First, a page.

Two more paragraphs are devoted to the reopening of the country’s borders, ending a 16-month closure that was costly, needless and pigheaded. Neither in this speech nor any statement by any government official, including the Customs Service and the Finance ministry, was anything said about what it cost the country to close its land borders for so long. They spoke and wrote propaganda about what the country saved, how the closure energised rice production, and how arms smuggling was reduced to the barest minimum. No one of course believed them, nor was anyone oblivious of the indirect impact of the closure on the cost of food and other businesses. More importantly, if disingenuously, neither the president nor his aides spoke about what the country lost by shutting land borders, nor why suddenly, against the run of play, they were reopening the borders in what is clearly an admission of failure.

Indeed, there is nothing in the president’s address to show that any lesson had been learnt. Here is how the president put it: “With the recent opening of our borders, we expect that the pent-up demand of legitimate cross-border and international trade will boost the fortunes of the many small businesses and agricultural enterprises that depend on Nigeria’s trade and commerce. The message to our West African neighbours is that Nigeria is once again fully open for those willing to conduct business in a fair and equitable way.” Did the country need more than one year border closure to reach this banal and futile position? As a matter of fact, what has changed? Are rice and arms no longer smuggled? Is the answer border closure or stricter regulation and policing of the borders? Now, the borders have been reopened, but there is nothing visible on ground, apart from the admission of failure of policy, to show that policing of the borders have been strengthened and the relevant agencies retooled, retrained and reinvigorated. Absolutely nothing. The borders were shut, and the government went to sleep after that foolish and unwarranted surgery.

President Buhari devotes additional five or so paragraphs to the subjects of corruption and banditry, and attempts only in one of those paragraphs to admit the nexus between insecurity and poverty. However, he downplays the impact of widespread violence, admitting reluctantly that inter-communal harmony is indeed threatened. It is, however, not only inter-communal harmony that is threatened, the very existence of the country itself is also threatened. The president has become dangerously complacent and platitudinous on security matters, swearing for the umpteenth and irresolute time to rejig national security. In the opening paragraphs of his address, he speaks of the country’s unity as a given existential variable; this has sadly led him to the flawed conclusion that no matter what happens, that unity can only be threatened, but that Nigeria’s resilience would help the country to triumph. He is not the first leader to embrace complacency in public policy and goals, not to say draw, if not rest his government on, wrong conclusions. Emperor Nero of the Roman Empire and many others did. President Buhari will not be the last of the tribe.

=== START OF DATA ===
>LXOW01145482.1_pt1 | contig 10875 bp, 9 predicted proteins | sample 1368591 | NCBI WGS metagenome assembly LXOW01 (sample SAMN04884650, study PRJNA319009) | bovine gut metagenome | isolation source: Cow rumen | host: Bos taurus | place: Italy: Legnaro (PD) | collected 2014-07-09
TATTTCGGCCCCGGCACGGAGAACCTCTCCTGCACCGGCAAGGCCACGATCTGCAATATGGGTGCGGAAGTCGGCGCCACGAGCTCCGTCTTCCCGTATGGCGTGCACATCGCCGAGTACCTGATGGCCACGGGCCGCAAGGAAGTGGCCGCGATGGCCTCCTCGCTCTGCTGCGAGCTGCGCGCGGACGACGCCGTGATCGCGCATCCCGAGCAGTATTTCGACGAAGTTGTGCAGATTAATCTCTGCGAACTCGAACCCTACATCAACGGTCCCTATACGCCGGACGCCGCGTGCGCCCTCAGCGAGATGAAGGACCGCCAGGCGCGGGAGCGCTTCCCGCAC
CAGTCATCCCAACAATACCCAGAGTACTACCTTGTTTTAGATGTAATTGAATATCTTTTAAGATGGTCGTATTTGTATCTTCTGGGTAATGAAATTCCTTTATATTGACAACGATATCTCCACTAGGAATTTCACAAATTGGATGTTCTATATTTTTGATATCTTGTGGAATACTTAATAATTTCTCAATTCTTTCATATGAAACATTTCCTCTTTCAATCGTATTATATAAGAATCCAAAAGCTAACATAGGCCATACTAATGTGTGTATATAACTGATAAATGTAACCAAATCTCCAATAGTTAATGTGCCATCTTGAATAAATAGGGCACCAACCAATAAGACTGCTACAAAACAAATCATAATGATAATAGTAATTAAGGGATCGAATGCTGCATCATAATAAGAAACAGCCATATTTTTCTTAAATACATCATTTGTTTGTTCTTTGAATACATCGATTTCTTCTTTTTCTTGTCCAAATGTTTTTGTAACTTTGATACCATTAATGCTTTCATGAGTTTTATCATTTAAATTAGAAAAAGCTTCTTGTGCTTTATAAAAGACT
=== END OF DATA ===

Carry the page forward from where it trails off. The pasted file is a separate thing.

In the closing paragraphs of his address, he invites everyone to go along with him in helping the country march forward. It does not seem that he has inspired them to accompany him, but he sends out that invitation anyway. The indication today, which he did not speak to, is that few people are with him in that journey, and most of them have even started to question the destination of that journey. They hear him speak constantly and glibly about unity and stability, but they have rarely seen him take any deliberate step in that direction, nor hear him declaim on the subject with the depth and foresight of a great leader. In fact, today, they see only an absentminded leader who is sometimes capable of fitful shows of extreme insularity, who finds it difficult to envision the future or appreciate the consequences of his own misguided policies, and who has reduced governance to the use of force only when his private interests appear threatened.

Given the mood of the country, and the widespread threats facing its existence, it was expected that the president would talk substantially of justice as a prerequisite for peace, stability and inclusion. But he said nothing about justice. Indeed, as his many speeches show, and as his policies and actions over the years also indicate, he has treated justice as an alien, someone or something he is completely uncomfortable with, a topic that gives him the jitters. In the entire address, he mentioned the judiciary only once, and it was to encourage them to go along with him in his now enervated anti-corruption war.

It is pointless discussing the topic of justice with him, seeing that his administration has immersed itself in a plethora of unjust applications of the laws of the land while he himself has stood out conspicuously as the most resolute rampart against justice.

The reform so badly needed in the judiciary seems to have been foreclosed, while that third arm of government will continue to be treated as a tool to entrench power not to dispense justice, to harass and intimidate not to lighten burdens and promote liberty, and to advance the privilege of a few not to promote the interest of the many.

The Nation